It’s hard to reconcile entirely the contradictions in Burnham’s politics with the ideas in his books. Understanding how he viewed the events of his day, however, can help us see how he justified what may seem to us as inconsistent. He was convinced that the managerial revolution was irreversible and that a purer capitalism would be replaced by a welfare state economy. Government would be necessarily collectivist, and it was the task of realists to work within this historically determined framework. He also believed that Goldwater’s efforts in 1964 to roll back welfare measures were doomed to failure, and that the only kind of Republican who could win the presidency was someone who totally embraced the New Deal legacy.
Finally, Burnham, in defending his endorsement of Rockefeller, stated that any Republican nominee would be more anti-Communist than Lyndon Johnson, who was the Democratic incumbent. He was therefore throwing his support behind the Republican who was most likely to prevail in the 1964 election.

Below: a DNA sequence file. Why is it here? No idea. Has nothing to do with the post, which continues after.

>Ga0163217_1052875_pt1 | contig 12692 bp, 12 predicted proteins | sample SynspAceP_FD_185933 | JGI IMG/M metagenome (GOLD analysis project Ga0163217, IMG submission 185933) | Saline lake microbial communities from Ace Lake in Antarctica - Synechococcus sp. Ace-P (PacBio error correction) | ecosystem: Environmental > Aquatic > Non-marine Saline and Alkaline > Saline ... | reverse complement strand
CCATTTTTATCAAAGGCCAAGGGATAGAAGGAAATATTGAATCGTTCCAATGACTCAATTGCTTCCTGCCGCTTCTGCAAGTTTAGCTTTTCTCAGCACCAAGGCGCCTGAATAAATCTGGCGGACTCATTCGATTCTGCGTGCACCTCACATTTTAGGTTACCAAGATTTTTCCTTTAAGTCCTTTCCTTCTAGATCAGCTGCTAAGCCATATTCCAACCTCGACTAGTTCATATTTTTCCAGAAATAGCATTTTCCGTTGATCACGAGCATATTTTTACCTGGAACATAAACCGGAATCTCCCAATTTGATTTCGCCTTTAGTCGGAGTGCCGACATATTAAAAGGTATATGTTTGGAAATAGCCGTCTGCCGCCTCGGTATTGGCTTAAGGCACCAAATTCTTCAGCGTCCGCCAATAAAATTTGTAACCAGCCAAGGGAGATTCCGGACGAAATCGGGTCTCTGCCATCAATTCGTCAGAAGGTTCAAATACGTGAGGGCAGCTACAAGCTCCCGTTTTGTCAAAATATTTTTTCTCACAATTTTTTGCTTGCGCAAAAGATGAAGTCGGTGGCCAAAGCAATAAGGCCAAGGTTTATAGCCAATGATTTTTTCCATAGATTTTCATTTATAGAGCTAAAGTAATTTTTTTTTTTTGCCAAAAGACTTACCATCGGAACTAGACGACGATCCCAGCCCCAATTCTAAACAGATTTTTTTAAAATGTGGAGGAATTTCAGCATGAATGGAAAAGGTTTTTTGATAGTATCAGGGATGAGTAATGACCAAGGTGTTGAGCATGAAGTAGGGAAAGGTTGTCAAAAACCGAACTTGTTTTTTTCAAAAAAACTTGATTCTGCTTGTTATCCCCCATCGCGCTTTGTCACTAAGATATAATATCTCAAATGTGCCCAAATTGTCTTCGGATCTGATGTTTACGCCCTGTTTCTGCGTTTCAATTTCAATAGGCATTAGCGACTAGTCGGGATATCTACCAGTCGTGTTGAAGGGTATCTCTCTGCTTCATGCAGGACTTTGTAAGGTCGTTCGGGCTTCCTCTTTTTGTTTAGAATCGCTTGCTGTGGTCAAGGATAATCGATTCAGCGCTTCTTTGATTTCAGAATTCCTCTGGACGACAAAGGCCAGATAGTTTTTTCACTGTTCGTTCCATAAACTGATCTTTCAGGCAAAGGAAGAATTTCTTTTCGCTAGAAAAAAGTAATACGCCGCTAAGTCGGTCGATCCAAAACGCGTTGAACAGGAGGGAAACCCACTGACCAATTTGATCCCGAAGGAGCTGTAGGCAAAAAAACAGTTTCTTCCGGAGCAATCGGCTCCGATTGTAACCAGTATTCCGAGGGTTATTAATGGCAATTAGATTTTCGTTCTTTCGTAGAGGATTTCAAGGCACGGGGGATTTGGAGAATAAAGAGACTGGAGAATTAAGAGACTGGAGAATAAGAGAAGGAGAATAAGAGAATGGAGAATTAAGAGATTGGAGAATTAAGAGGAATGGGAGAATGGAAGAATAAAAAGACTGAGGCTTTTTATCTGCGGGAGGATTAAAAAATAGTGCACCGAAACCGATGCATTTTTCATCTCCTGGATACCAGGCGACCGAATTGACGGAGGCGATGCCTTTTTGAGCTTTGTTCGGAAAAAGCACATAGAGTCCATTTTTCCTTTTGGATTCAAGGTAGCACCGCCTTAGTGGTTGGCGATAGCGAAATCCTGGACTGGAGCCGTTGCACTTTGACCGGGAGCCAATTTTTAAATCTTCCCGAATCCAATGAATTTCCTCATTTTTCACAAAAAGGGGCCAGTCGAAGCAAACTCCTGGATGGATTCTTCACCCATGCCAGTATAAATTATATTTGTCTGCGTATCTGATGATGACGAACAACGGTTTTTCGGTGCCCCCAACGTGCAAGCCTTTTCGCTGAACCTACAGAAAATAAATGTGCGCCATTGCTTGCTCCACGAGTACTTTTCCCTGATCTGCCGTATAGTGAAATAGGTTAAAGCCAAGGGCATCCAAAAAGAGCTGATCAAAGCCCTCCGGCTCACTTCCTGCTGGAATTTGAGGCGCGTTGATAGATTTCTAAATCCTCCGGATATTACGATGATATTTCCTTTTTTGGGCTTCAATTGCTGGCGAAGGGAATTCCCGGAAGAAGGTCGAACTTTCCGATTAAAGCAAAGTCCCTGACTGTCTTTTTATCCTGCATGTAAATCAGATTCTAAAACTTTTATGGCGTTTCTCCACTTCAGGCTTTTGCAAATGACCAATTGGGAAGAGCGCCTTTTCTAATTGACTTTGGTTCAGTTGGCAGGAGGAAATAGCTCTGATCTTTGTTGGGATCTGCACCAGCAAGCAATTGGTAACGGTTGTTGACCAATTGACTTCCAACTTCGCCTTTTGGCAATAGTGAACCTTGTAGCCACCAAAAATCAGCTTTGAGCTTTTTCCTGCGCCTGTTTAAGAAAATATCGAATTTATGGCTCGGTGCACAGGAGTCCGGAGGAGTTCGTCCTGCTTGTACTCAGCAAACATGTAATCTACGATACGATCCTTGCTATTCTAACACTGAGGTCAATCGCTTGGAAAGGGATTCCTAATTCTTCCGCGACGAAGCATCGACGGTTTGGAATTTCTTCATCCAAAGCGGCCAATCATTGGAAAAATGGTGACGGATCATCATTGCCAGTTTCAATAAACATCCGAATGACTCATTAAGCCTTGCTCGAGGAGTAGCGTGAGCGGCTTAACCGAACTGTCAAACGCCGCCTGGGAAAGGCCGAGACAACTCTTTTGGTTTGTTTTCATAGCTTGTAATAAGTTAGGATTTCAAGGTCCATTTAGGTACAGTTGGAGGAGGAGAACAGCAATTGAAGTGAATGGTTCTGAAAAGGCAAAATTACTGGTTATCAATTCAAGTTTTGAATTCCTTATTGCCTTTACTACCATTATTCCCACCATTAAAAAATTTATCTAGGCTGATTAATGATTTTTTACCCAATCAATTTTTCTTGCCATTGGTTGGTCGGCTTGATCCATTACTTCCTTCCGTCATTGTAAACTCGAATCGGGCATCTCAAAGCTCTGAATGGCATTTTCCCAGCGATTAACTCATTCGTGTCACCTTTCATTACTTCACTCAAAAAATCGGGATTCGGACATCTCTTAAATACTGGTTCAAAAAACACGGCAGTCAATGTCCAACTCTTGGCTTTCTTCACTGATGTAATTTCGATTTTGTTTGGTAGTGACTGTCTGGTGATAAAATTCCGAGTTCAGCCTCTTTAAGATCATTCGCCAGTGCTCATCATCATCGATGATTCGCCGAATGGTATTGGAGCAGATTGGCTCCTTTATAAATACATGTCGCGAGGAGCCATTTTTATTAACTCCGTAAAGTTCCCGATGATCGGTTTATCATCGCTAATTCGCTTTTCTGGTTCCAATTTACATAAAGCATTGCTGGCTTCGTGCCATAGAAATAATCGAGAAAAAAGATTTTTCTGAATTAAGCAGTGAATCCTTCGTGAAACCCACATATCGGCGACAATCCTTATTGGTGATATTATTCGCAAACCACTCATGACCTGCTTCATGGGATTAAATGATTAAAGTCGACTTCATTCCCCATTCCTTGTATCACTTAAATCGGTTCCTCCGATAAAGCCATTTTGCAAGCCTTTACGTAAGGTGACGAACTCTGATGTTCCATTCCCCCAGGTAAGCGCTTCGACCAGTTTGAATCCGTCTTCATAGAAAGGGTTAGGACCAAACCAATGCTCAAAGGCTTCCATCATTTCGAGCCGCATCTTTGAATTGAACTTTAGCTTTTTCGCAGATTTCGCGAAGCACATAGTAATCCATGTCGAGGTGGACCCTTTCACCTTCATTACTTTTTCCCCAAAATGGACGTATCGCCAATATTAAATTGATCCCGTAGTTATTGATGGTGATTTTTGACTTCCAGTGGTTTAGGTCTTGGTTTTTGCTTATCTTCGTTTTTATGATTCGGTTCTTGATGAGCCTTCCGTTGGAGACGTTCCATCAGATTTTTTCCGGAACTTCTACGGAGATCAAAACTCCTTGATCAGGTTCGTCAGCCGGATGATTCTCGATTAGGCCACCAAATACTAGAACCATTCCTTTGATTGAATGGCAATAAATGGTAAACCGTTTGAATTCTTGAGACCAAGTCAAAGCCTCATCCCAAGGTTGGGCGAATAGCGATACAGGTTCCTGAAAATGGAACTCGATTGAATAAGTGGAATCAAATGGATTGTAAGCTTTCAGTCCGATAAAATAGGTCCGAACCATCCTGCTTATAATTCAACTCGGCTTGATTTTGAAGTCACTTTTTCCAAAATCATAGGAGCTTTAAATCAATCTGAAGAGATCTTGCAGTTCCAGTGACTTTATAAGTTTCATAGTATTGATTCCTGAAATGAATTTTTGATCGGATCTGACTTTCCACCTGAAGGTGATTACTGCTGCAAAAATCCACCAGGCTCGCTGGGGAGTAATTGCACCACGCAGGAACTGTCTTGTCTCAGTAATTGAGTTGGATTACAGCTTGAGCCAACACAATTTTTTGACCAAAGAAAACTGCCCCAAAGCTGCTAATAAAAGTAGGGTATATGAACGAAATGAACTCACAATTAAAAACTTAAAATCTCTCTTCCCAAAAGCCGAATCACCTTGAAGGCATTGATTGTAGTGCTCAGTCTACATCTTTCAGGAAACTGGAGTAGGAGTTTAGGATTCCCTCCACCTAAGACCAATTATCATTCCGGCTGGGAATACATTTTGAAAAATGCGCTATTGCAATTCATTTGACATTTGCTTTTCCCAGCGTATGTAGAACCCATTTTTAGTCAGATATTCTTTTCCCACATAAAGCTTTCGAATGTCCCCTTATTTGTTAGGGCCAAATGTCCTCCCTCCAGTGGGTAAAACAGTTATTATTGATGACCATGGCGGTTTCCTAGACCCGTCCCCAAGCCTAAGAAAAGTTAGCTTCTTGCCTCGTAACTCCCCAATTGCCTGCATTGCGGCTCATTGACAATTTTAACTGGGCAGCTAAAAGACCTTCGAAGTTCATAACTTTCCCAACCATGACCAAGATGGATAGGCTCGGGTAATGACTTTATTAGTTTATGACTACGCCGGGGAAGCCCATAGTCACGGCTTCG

Although one may question Burnham’s choice of presidential candidates, or whether Rockefeller was more anti-Communist than Johnson, he did make sporadic efforts to clarify his political positions. Whether that explanation entirely dispels our befuddlement is another matter.
But there is no questioning Burnham’s brilliance as a political thinker. In any survey of the post-World War II conservative movement, he stands out as an aloof titan, who bestrode the political theoretical stage and left behind a legacy of thought that continues to enrich the present age.
James Burnham (Intercollegiate Studies Institute)